The marketing campaign that helped The Return of the King sweep the Oscars

Today’s Variety has an interesting article about how ten years ago The Return of the King was nominated for—and won—an astounding 11 Academy Awards.  Only two other films have won that many Oscars: Ben-Hur (1959) and Titanic (1997).  Even more significantly, The Return of the King was the first fantasy film ever to win Best Picture.

The Variety article, “11 Oscars to Rule Them All: An Oral History of The Return of the King‘s Best-Picture Win,” by Alex Suskind, chronicles the decision by New Line Cinema to launch an all-out campaign to win Oscar gold for the last film in its ambitious big-screen adaptation of J.R.R. Tolkien’s Lord of the Rings trilogy.

Suskind’s article fascinates me on all kinds of levels.  I’ve read the entire trilogy (and The Hobbit) many, many times since performing in a children’s play version of The Hobbit when I was in junior high.  When I mentioned at a cast reunion a year later that I’d enjoyed reading The Hobbit, older cast members pointed me toward The Lord of the Rings.  When the films came out I loved Peter Jackson’s dynamic retelling of Tolkien’s masterpiece (even though, grumble, I felt Jackson’s decision to omit the “The Scouring of the Shire” from The Return of the King ruined the trilogy’s structural symmetry and made the ending less than satisfying).

As a specialist in rhetoric, I’m intrigued by the extent of New Line’s marketing campaign to get Academy recognition.  And as a cinephile, I love reading people’s recollections in this article of what it was like to be at the 2004 Academy Awards and realize, award by award, that The Return of the King just might have a chance to win in every category.

Some of my favorite quotes from the article:

Laura Carrillo (senior vice president, creative advertising, New Line, in 2004): We had selected The Ant Farm to be the agency of choice for the entire trilogy, from audio through print. I think the flow you see within the ads comes from this agency being with us for five years as we developed the campaign.

Julian Hills (president of print advertising, The Ant Farm, in 2004):  If you look at the [campaigns for] Fellowship and The Two Towers . . . they are a bit all over the place. They will use a border for some, a different typeface for another––there is no real cohesive look to them. What we did for Return of the King, we created a look that was very specific. We created sort of a sub-brand. It was obviously Lord of the Rings, it was obviously Return of the King, but it was obviously the Academy campaign. When you looked at the Hollywood Reporter and you came to one of these ads, there was absolutely no doubt in your mind what you were looking at.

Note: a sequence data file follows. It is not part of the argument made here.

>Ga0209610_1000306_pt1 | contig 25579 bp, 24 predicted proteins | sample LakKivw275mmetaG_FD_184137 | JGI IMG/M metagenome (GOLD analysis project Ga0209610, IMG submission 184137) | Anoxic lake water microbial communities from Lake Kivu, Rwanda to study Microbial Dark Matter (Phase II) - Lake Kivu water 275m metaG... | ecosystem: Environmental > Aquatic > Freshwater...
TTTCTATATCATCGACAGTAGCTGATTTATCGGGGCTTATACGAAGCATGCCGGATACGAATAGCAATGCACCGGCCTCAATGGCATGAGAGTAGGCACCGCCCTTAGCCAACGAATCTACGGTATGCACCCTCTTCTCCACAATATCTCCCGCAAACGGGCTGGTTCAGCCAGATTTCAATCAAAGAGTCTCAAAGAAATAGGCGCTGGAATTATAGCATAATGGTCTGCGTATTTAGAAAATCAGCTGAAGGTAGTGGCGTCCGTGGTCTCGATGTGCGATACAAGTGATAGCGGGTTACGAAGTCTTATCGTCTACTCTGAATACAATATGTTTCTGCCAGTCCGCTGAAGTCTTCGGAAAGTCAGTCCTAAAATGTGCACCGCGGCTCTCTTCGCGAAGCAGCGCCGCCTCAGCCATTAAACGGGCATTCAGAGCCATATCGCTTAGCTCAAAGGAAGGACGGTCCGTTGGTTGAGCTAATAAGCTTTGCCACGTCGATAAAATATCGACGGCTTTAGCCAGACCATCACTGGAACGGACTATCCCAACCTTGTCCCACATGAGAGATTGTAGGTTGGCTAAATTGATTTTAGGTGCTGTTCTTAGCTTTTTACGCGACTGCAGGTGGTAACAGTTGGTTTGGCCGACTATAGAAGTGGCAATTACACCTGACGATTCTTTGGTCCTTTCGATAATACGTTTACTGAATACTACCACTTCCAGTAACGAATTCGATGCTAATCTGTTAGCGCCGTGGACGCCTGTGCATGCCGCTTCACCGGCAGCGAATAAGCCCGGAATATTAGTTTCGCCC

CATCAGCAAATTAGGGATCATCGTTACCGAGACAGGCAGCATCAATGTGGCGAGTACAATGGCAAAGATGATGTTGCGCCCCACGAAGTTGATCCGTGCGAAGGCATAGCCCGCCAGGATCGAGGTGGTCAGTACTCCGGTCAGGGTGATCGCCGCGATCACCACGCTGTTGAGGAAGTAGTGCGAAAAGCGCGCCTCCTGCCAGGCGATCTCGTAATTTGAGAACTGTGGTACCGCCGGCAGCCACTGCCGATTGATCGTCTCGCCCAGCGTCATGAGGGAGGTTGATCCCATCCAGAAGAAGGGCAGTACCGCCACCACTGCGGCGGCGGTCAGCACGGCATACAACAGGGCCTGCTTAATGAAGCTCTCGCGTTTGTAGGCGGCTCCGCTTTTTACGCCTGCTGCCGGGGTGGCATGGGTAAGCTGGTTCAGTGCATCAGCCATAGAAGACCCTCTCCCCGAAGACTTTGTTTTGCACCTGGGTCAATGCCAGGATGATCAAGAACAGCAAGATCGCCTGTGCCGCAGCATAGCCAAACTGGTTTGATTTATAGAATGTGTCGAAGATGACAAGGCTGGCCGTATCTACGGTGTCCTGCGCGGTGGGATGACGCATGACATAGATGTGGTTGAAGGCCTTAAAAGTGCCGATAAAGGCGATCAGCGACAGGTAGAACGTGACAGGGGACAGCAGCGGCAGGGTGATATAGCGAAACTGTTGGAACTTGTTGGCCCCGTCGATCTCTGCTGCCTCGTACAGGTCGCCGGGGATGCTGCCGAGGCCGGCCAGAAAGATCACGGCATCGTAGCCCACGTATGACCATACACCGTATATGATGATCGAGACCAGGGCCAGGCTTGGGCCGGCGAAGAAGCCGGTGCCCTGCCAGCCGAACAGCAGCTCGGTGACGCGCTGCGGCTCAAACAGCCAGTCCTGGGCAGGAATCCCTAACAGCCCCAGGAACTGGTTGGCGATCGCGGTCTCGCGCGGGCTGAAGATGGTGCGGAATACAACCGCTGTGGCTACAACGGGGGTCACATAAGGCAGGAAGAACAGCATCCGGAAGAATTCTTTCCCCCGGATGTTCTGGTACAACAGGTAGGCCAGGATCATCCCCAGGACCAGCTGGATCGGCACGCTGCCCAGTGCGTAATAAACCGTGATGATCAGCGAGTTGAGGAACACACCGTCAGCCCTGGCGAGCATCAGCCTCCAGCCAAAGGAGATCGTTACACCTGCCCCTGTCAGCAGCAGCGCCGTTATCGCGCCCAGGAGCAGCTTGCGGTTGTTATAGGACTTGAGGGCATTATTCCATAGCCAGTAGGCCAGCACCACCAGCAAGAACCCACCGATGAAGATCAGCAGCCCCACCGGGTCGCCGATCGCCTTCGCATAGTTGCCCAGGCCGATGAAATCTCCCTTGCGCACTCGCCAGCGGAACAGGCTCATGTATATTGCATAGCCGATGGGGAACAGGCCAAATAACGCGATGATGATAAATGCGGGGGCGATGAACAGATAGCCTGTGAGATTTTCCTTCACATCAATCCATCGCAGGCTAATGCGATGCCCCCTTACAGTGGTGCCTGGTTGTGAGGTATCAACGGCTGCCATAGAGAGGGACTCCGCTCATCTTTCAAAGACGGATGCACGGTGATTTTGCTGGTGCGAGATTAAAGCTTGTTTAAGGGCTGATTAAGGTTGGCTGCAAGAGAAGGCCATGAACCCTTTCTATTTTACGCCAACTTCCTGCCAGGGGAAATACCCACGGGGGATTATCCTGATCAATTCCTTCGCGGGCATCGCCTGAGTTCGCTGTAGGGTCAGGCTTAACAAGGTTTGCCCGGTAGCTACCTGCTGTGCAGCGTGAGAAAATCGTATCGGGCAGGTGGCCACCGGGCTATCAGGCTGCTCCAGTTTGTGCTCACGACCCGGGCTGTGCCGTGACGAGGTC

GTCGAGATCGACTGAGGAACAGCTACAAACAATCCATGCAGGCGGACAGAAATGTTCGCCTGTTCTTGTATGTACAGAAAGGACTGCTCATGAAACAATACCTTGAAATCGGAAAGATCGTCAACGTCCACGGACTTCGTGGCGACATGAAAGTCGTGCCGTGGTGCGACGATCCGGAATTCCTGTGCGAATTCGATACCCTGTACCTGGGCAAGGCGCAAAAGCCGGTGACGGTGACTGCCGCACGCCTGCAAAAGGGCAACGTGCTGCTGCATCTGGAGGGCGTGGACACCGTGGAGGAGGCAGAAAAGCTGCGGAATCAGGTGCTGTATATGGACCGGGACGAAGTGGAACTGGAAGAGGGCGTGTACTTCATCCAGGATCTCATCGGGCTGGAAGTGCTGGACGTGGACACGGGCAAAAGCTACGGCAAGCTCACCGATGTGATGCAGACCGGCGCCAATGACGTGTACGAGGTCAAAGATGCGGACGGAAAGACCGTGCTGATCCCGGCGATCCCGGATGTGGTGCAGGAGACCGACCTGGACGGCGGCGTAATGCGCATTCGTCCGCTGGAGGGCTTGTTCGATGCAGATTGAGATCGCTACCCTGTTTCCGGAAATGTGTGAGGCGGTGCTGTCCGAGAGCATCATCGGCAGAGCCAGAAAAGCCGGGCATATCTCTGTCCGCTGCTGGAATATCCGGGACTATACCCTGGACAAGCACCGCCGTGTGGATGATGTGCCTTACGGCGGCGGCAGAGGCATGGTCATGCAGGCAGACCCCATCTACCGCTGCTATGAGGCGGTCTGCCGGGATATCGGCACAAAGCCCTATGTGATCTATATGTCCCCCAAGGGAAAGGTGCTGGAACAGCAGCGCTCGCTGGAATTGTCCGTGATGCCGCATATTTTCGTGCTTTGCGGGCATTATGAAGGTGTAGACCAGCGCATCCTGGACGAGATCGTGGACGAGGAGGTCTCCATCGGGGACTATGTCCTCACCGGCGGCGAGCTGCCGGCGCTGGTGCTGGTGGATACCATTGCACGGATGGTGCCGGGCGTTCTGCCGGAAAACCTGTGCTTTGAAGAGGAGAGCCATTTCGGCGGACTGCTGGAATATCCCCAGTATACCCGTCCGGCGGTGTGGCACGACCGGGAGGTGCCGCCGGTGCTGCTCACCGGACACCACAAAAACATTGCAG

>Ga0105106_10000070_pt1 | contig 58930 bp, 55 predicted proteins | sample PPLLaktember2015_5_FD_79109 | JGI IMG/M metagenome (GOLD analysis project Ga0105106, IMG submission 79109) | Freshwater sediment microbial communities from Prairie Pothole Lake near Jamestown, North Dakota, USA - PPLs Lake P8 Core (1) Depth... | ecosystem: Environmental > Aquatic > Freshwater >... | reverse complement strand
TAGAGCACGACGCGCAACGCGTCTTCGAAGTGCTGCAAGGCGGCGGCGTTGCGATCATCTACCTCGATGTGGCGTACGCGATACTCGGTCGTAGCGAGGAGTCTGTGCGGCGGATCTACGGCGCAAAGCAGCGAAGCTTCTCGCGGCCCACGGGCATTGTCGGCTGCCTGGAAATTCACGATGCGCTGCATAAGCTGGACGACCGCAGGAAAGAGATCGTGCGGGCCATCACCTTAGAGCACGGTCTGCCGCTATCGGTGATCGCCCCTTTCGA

Russell Schwartz (president of theatrical marketing, New Line, in 2004): I remember the person who ended up winning for best foreign language film, the director just blurted out, “Thank God the Lord of the Rings was not in this category.”

Bob Shaye (co-C.E.O., New Line, in 2004): When Spielberg [presenting the award for Best Picture] said, “Let’s see what we got here,” and he slowly opened the Oscar envelope, and then with his inimitable dramatic pause looked up and said, “It’s a clean sweep,” that was pretty exciting.

David Tuckerman (domestic-distribution president, New Line, in 2004): We were all trying to figure out some way to celebrate this thing. I just sat there and said, “You know what? Let me find out how much it’s going to cost us to make a ring. Because it is Lord of the Rings.” And that’s what happened. We made 12 of those rings, and 12 people at New Line got them. It looks just like a Super Bowl ring, except it’s not as expensive.

With this year’s Academy Awards coming up Sunday night, it’s appropriate to remember the Oscars sweep that made it possible for genre films like Gravity and Her to be taken seriously as Best Picture contenders.

About Katherine Wikoff

I am a college professor at Milwaukee School of Engineering, where I teach literature, film studies, political science, and communication. My blog is a space for playing with ideas about creativity, innovation, lifelong learning, and the nature of "insight."
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